Ask your firends and family if their work or educational inst. has discounts at dell. A lot do, so it might be worth a little extra work on your part. Have fun!

m
Thursday, September 18, 2003

The recommendations I'd make for a laptop that should last 3 years:

1. Make sure the display is high enough resolution for you. I'd say for dev work, 1400x1050 is a minimum, and more is better. You can get by with less today, but will you want to live with it for 3 years?

2. Make sure you can have at least 2GB of RAM. Today, 512MB is the min, and 1GB is more reasonable running 2003 and VMware (as some people like to do).

3. Get the fastest hard drive possible. I've heard that someone has a 7200 RPM hard drive for a laptops. That alone would make me strongly consider them. Make sure the hard drive is upgradeable.

4. Get the fastest video card available, or make sure it's upgradeable (Mini-AGP, I think it's called). For Longhorn, you're going to need a DirectX 9 compliant part. I _think_ the GeForce Fx Go 5600 is the only one that qualifies today.

The 2.5GHz Mobile P4 is good, but it's going to hurt your battery life compared to a Centrino (although I don't think any Centrinos go to 2.5GHz yet).

Brad Wilson (dotnetguy.techieswithcats.com)
Thursday, September 18, 2003

Make sure that the 512 MB can be upgraded to 1Gb with no hassle (i.e the 512MB is one module not two)

The main problem with laptops is the keyboard. Even though they are now good enough to use for a few hours you will find yourself with numbness in both arms , pain in the shoulders, and eventually carpal tunnel syndrome unless you use them with a full size (preferably erogonomic) keyboard. How long that will take depends; I was on holiday in Sri Lanka, and after six weeks of mild laptop use I had all the symptoms mentioned above except carpal tunnel syndrome. Returning to work in Saudi, and home and office desktops with MS natural keyboards, the symptoms have gone away despite 8-10 hours daily use for the last month.

I personally reckon that the tendency for developers to use laptops, will result in a complete reversal of the present problem of oversupply within the next couple of years.

Stephen Jones
Thursday, September 18, 2003

Oh, and yes, prices change constantly. They keep no stock. If the price on some component fluctuates, you're stuck with the new price, for better or worse (until it changes again in about an hour :-p).

Brad Wilson (dotnetguy.techieswithcats.com)
Thursday, September 18, 2003

You should strongly consider a Centrino-based system with a "Pentium M processor" (instead of a Pentium  4-M.)  They're usually found in thin-and-light to midsize models, including the Dell Inspiron 8600.

The Pentium M processors have much better performance than a comparable Pentium 4-M.  A Pentium M running at 1.7 GHz should be roughly equivalent in raw performance to a 2.5 GHz Pentium 4-M.  Plus, it'll have much better battery life.

Check out these links:

http://www.tomshardware.com/mobile/20030205/

http://cnet.search.com/click?sl,techsearch.2.103.1298.0.0.centrino.0,http%3A%2F%2Fcnet%2Ecom%2Fhardware%2F0%2D1027%2D8%2D20926222%2D1%2Ehtml

I think having more RAM (512 MB minimum, 1 GB ideal) and a good full-sized screen is more important than processor power for development.  My Dell 1.6 Ghz notebook from last year handles Visual Studio without a hiccup.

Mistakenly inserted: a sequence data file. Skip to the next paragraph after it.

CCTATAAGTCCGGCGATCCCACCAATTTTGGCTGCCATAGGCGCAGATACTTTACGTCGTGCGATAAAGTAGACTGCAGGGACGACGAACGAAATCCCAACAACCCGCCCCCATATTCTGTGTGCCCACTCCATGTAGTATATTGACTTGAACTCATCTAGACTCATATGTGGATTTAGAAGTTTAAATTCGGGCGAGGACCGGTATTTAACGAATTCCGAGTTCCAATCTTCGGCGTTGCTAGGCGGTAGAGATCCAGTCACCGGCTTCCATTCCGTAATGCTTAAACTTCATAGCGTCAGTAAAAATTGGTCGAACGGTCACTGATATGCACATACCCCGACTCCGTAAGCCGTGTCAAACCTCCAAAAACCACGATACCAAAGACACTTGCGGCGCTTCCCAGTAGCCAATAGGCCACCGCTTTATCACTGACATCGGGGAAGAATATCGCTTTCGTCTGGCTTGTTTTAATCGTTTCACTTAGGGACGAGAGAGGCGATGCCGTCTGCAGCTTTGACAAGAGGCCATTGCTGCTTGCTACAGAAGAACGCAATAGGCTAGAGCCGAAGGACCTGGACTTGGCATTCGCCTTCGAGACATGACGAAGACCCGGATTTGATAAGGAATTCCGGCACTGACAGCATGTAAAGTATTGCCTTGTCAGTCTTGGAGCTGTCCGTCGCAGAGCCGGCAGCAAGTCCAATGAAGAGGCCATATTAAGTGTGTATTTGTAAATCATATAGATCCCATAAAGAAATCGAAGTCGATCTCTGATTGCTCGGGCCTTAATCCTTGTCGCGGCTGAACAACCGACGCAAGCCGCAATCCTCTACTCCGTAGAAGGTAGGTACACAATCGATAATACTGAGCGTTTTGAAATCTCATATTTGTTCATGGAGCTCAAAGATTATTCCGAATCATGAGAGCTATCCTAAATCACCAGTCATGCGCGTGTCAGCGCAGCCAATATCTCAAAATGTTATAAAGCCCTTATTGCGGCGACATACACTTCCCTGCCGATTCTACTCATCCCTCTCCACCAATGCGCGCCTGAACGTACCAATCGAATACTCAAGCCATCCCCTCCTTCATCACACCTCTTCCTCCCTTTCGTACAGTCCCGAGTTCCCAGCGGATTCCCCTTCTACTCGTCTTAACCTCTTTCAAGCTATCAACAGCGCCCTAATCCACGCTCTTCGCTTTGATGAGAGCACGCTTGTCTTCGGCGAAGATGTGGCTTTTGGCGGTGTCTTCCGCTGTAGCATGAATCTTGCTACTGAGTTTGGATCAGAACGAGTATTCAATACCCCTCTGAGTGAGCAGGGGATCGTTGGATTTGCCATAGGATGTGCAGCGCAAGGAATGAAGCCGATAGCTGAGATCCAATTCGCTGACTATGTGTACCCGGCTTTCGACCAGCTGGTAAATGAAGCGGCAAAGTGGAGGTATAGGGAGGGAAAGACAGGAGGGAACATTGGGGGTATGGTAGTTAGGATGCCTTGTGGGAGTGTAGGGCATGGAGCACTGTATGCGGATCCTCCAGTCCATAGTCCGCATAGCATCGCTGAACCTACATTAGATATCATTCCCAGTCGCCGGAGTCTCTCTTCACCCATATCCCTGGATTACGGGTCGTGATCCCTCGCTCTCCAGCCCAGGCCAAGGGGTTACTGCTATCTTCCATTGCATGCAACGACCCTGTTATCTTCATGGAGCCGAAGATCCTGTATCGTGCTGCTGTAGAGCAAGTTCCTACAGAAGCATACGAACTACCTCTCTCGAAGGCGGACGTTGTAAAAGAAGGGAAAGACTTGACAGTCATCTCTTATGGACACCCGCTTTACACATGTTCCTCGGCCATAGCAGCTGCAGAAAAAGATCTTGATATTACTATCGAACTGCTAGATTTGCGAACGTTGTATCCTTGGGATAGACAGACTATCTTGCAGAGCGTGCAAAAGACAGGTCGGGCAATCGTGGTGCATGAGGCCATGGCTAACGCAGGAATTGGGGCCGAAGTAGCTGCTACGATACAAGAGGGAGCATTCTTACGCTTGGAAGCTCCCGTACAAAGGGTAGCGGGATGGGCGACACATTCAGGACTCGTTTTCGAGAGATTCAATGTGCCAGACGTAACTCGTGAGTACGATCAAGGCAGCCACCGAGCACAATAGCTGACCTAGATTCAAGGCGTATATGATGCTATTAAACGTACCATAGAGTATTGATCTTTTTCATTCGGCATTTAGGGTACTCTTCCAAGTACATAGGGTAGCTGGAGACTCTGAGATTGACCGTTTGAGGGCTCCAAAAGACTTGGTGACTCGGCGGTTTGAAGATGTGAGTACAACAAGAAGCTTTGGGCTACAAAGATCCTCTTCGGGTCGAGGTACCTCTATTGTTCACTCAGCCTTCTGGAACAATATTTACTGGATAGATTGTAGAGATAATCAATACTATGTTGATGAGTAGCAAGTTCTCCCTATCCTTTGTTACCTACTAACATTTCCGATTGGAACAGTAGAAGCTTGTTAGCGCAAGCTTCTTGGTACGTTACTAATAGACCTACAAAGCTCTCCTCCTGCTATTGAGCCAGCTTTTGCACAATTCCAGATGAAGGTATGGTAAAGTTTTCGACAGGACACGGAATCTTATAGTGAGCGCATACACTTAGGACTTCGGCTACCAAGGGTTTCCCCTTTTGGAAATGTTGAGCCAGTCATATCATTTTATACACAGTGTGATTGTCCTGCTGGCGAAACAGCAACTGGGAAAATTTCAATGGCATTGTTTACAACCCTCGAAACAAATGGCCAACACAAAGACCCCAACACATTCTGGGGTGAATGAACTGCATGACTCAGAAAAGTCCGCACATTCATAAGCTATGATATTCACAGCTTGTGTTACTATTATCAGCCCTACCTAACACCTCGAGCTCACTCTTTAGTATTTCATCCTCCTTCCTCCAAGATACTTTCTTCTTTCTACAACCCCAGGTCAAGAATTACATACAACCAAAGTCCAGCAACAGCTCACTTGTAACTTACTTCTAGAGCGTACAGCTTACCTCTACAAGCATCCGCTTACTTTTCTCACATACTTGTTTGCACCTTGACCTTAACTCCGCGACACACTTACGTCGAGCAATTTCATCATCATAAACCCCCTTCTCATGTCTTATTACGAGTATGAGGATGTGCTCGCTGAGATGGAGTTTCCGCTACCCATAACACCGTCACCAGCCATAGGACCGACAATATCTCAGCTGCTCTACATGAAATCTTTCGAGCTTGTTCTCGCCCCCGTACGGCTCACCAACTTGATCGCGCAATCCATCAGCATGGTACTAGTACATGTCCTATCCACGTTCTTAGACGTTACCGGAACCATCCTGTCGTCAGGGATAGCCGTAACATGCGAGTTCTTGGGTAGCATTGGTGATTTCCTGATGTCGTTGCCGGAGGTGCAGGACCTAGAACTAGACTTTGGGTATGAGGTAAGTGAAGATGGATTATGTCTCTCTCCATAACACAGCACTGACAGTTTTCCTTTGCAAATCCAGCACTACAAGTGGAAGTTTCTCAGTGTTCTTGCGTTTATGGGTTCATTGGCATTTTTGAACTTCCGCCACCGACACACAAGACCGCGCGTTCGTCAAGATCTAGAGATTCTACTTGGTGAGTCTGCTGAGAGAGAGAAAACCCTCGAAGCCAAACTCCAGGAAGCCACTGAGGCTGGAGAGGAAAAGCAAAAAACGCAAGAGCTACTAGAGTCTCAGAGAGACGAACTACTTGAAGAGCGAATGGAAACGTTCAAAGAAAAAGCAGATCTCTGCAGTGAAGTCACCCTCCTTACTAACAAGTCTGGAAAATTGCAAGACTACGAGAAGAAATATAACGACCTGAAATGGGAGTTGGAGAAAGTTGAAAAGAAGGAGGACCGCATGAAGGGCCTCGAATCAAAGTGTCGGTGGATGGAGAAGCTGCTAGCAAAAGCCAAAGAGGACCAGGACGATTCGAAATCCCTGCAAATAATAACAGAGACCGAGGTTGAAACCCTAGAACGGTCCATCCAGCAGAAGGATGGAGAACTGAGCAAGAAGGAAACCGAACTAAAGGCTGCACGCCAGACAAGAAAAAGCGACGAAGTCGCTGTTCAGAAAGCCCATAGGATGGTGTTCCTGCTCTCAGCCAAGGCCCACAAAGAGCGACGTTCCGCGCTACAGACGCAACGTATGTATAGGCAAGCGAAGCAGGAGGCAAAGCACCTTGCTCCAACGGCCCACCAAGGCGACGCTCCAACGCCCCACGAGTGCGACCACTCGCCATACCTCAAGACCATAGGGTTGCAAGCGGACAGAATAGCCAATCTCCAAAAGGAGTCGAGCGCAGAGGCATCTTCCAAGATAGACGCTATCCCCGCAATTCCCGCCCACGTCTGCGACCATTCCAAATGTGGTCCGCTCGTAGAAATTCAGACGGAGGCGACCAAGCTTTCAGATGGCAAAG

Keep in mind that very few applications except games (development applications included) really need anywhere near that kind of speed.  Two or three years from now, you'll probably still be running Windows XP or 2000, and your common productivity/development apps probably won't increase too much in terms of complexity.

Robert Jacobson
Thursday, September 18, 2003

I have a Dell Latitude C640.
Things I dislike about it:

- Keyboard, but I guess everybody has his personal taste in this
- Location of network connector: I am right handed, so my mouse (as for 90% of the user population) is on the right hand side. Which idiot puts a network port there? Couldn't they heve put it on the left r the back?
- Location of the USB: This they put on the back, so using a USB stick drive means standing up, lifting the machine balancing it with open screen on the front edge, pushing in(hopefully you have a slimm stick or it is going to get pushed up by the table), lower machine, sit down, ... Have the geniuses that designed this case ever used a notebook computer?
- Fan noise: I have a P4-M 1.8. It usually is running at 1.2 Ghz, and even then the fan comes on. When I actually am pushing the processor a bit and it has to run at 1.8 Ghz for half a minute, the noise grows to "vacuum cleaner on speed" levels.
- Disk noise: Please notebook people pay attention: The drive in the machine is positioned at just 50cm (20 inches?) from the users left ear. MAKE IT QUIT!

You can guess I am not realy a fan of the machine.

My personal favorite is still the Toshiba Tecra, but make sure you have a 3rd party onsite maintenance contract.

Just me (Sir to you)
Friday, September 19, 2003

I've bought 2 Inspirons from the factory outlet. one at the end of 99 and one a year ago. The first one had to be sent back immediately (got a better one in return). Both have worked faultlessly since.

Both have been great and they were great value... Dell have various offers that seem to change daily so by watching you can find a real good deal. The last one I got was particularly good value, it was almost as if it had  accidentally slipped through at a much reduced price!

Gwyn
Friday, September 19, 2003

I have a Compaq Presario 2701US. I replaced the drive that came with it (30GB 4200 RPM) with an IBM (60GB 5400 RPM). It's very very quiet. I would highly recommend one of these drives, if you can't get the new 7200 RPM guys.

Brad Wilson (dotnetguy.techieswithcats.com)
Saturday, September 20, 2003